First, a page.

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The Story and Meaning of the Idiom 'between Scylla and Charybdis'

Priyanka Athavale May 10, 2019
The idiom 'between Scylla and Charybdis' has its origins in Greek mythology, and has a legendary story behind it that gave it an idiomatic meaning. This Penlighten post narrates the story and gives the explanation and meaning of this phrase.

Metaphorically Lyrical!

The Florida heavy metal band, Trivium, has made use of the idiom of Scylla and Charybdis as a name for one of their popular songs, Torn Between Scylla and Charybdis.
You must have heard of the phrase 'stuck between Scylla and Charybdis'. Did you ever wonder what it means? There must have been many instances where you were stuck between two options, possibilities, or courses of action and did not know what to do. One way to put it is that you were in a 'dilemma'.
There must have also been instances where you faced a similar dilemma between two equally unpleasant outcomes, one of them inevitably coming to pass. You may have put it as being stuck 'between a rock and a hard place', or 'between two evils', or even 'between the devil and the deep blue sea'.
These are some phrases that we use many times in our daily lives, but this concept has its roots deep set in history; in the legend of Scylla and Charybdis. These were two literal evils, one a monster and the other a whirlpool.
Just like the proverbial dilemmas we face everyday, Odysseus, as the legend says, had to make a choice between these two. The following paragraphs tell the story of how this idiom came to be.

The Legend of Scylla and Charybdis

This story is a part of Homer's Odyssey, Book XII. The hero of this story is Odysseus. And so the legend goes as follows.

Scylla - The Monster

Long ago, in Italy, lived a beautiful nymph by the name of Scylla. She was the daughter of Phorcys, a sea god. Another sea god Glaucus, had fallen in love with her; but sadly, she did not return his feelings.
So madly had he fallen for her and so desperately did he want her to love him back, that he paid a visit to Circe, the sorceress, asking for a love potion. However, there was something else going on in Circe's mind; she had fallen in love with Glaucus and tried to convince him to forget about Scylla, but he would not relent.
Overcome with jealousy, Circe poisoned Scylla's bath water, thereby turning her into a monster with six heads, each having three rows of teeth, 12 feet, and a body covered with heads of barking dogs.
Angry, Scylla began to live under the sea, in a cliff. Every time a ship passed by, she would lash out at it, capture the men aboard in each of her heads, and eat them.

Charybdis - The Whirlpool

On the other side, in Sicily, lived the beautiful Charybdis, daughter of the legendary sea god, Poseidon. She was the apple of her father's eye. When Poseidon went to war with Zeus, Charybdis helped him capture a lot of land by riding waves and crashing them onto the villages.
Enraged, Zeus turned her into a monster having a very wide mouth and fish-like arms and legs. She began to live in a cave near the sea. Three times a day, she would swallow large amounts of seawater and then throw it back out after a few hours. This swallowing and spewing of water gave rise to whirlpools, which caused many ships to drown in the sea.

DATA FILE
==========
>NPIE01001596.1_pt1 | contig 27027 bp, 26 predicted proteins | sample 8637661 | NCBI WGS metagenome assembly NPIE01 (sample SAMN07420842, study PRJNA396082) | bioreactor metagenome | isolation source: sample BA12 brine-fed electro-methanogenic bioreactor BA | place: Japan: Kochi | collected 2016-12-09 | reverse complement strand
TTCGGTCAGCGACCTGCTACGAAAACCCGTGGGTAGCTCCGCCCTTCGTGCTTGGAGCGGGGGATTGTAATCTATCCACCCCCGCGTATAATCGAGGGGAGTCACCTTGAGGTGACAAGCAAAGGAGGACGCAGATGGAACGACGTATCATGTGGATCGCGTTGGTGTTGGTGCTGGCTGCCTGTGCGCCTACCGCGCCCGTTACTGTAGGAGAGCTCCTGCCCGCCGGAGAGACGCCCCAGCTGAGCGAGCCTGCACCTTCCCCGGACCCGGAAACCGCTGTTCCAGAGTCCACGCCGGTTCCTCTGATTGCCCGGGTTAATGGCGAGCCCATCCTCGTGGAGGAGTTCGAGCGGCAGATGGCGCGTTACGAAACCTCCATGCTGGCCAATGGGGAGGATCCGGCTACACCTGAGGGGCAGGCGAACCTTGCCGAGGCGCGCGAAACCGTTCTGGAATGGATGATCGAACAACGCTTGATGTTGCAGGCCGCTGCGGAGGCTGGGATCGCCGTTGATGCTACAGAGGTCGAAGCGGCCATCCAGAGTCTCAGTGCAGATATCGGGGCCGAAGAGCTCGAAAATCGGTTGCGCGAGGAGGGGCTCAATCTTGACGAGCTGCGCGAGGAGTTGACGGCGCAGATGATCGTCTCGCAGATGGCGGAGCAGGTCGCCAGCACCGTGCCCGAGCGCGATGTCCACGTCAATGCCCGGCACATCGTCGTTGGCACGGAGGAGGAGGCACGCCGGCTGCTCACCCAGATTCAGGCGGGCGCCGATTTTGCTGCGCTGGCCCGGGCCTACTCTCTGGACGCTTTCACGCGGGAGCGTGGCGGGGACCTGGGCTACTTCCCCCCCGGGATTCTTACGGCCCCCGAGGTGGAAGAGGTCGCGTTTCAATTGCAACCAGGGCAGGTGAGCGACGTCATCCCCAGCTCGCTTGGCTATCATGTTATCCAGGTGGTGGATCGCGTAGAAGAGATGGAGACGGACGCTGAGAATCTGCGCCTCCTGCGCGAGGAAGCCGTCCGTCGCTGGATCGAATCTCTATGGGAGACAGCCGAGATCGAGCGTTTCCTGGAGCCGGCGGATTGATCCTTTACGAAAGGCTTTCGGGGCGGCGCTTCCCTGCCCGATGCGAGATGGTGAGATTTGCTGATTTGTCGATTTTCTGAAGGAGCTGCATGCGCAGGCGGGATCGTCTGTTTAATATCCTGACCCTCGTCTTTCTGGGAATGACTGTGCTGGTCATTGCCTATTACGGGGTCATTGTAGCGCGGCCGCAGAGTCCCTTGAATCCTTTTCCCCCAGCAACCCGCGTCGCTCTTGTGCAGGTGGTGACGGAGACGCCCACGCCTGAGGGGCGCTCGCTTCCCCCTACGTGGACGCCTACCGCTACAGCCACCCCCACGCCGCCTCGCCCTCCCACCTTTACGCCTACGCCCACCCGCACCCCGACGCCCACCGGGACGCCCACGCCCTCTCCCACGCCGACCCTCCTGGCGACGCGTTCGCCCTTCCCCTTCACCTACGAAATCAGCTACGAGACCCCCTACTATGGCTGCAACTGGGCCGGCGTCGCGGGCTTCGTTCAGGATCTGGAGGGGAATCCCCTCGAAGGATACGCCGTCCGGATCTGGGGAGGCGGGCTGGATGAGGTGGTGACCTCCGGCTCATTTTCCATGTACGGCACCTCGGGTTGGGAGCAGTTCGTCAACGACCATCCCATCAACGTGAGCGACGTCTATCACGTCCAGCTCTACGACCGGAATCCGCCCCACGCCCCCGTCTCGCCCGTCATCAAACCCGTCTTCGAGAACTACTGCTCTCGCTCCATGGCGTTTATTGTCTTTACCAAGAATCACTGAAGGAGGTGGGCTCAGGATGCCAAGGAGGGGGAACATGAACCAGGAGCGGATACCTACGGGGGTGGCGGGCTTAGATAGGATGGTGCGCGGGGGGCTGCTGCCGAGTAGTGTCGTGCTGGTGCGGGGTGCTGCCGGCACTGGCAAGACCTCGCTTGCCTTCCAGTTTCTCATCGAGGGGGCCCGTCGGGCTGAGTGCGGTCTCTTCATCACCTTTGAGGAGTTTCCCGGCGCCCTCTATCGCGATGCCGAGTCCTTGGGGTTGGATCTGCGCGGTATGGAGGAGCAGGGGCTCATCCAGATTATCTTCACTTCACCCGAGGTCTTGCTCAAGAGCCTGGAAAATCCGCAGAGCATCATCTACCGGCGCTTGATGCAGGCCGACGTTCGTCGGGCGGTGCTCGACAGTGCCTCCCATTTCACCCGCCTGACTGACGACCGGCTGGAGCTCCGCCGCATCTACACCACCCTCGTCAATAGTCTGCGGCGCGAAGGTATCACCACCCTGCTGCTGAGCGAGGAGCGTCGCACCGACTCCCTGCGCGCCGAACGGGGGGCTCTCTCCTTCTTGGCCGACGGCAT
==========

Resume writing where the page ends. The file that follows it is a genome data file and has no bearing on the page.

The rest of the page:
Odysseus - The Hero

These two monsters lived on the opposite sides of the Strait of Messina, so close to each other that trying to avoid getting caught by one would inadvertently push a person into the perilous jaws of the other. When Odysseus set sail on one fateful day through the strait, he knew of the dangers it possessed.
However, despite being on the lookout for either of the monsters, six of his men were caught by Scylla. When he moved his ship to avoid her again, he found himself swirling down the mouth of Charybdis. Thinking quickly, he jumped up and grabbed onto the branch of a tree as his ship disappeared into the swirling whirlpool.
There he waited; as predicted, Charybdis spewed the water out again, and with it the remnants of his ship. He found a piece of wood big enough to carry him, and hand-pedaled his way to safety. According to the legend, he is the only one to have survived the monsters. This is said to be the origin of the idiom 'torn between Scylla and Charybdis'.

Popular Cultural References

The idiomatic use of this phrase has been done many times. For example, James Gillray's 1700s' painting, Britannia between Scylla and Charybdis, shows Britannia sailing in the ship Constitution, caught between a rock of democratic republicanism and a whirlpool of autocracy.
Victor Hugo uses the French version of the idiom in his book Les Miserables. It goes - tomber de Charybde en Scylla, meaning 'going from bad to worse'. The phrase has also been used in the song Wrapped Around Your Finger, belonging to the popular '70s' band, The Police.
The line goes,
'You consider me the young apprentice,
Caught between the Scylla and Charybdis,
Hypnotized by you if I should linger...'
This was the meaning of the phrase 'between Scylla and Charybdis', and the story behind it. The Merriam-Webster dictionary defines it as 'being caught between two evils'. So the next time you're tired of saying 'between a rock and a hard place' or 'between the devil and the deep blue sea', use this legendary historical idiom.